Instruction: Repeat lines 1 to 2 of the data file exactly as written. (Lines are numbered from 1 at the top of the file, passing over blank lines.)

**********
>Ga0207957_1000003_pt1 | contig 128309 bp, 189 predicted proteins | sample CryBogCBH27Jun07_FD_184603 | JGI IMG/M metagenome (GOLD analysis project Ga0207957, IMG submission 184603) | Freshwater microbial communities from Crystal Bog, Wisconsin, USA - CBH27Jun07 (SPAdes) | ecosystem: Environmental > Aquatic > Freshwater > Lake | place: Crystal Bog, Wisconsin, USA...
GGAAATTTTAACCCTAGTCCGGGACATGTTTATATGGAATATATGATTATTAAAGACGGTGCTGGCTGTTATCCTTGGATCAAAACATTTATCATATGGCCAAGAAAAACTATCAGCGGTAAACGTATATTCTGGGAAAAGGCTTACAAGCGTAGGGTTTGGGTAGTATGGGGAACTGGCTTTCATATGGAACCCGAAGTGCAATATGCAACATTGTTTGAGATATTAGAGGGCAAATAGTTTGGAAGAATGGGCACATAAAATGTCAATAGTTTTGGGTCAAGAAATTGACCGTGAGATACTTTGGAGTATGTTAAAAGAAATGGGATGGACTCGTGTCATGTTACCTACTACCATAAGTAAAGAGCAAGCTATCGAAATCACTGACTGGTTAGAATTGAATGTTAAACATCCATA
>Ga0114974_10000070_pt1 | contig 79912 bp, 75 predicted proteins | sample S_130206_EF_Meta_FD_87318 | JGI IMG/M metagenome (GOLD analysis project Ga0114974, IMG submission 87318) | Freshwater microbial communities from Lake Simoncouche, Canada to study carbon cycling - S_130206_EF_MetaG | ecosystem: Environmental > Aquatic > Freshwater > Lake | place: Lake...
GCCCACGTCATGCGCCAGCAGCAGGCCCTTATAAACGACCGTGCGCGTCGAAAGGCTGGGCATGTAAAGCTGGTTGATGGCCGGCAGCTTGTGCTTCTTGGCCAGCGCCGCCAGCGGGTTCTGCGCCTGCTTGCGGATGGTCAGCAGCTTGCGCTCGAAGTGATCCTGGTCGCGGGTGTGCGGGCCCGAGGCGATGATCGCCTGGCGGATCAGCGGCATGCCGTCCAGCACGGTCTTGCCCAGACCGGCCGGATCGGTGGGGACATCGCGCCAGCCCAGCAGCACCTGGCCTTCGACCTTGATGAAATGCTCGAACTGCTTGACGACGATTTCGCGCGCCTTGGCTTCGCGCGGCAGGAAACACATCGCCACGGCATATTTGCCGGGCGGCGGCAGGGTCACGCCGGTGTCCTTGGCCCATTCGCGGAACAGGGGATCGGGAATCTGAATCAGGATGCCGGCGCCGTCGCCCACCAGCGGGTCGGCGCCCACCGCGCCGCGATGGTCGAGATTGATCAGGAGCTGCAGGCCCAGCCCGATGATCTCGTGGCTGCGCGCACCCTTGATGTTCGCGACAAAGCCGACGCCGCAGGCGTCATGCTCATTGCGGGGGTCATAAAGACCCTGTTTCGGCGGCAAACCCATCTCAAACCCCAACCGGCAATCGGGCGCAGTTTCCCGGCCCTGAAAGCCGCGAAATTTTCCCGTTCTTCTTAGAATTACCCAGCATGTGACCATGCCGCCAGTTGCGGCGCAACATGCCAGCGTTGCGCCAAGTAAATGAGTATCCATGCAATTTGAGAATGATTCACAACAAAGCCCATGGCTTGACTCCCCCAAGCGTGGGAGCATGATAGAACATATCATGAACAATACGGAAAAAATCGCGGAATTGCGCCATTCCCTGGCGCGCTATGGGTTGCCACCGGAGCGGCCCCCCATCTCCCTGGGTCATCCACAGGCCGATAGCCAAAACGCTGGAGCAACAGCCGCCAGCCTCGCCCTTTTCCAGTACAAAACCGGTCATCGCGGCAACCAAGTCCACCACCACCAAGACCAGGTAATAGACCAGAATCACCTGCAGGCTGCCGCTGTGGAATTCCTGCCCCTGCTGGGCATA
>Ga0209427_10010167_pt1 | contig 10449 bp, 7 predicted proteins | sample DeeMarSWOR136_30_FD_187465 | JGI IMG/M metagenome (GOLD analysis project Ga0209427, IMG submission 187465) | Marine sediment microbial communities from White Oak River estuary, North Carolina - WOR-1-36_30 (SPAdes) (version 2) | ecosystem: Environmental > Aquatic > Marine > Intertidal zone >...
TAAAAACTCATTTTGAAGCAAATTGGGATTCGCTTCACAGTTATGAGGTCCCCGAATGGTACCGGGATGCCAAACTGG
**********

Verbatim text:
>Ga0207957_1000003_pt1 | contig 128309 bp, 189 predicted proteins | sample CryBogCBH27Jun07_FD_184603 | JGI IMG/M metagenome (GOLD analysis project Ga0207957, IMG submission 184603) | Freshwater microbial communities from Crystal Bog, Wisconsin, USA - CBH27Jun07 (SPAdes) | ecosystem: Environmental > Aquatic > Freshwater > Lake | place: Crystal Bog, Wisconsin, USA...
GGAAATTTTAACCCTAGTCCGGGACATGTTTATATGGAATATATGATTATTAAAGACGGTGCTGGCTGTTATCCTTGGATCAAAACATTTATCATATGGCCAAGAAAAACTATCAGCGGTAAACGTATATTCTGGGAAAAGGCTTACAAGCGTAGGGTTTGGGTAGTATGGGGAACTGGCTTTCATATGGAACCCGAAGTGCAATATGCAACATTGTTTGAGATATTAGAGGGCAAATAGTTTGGAAGAATGGGCACATAAAATGTCAATAGTTTTGGGTCAAGAAATTGACCGTGAGATACTTTGGAGTATGTTAAAAGAAATGGGATGGACTCGTGTCATGTTACCTACTACCATAAGTAAAGAGCAAGCTATCGAAATCACTGACTGGTTAGAATTGAATGTTAAACATCCATA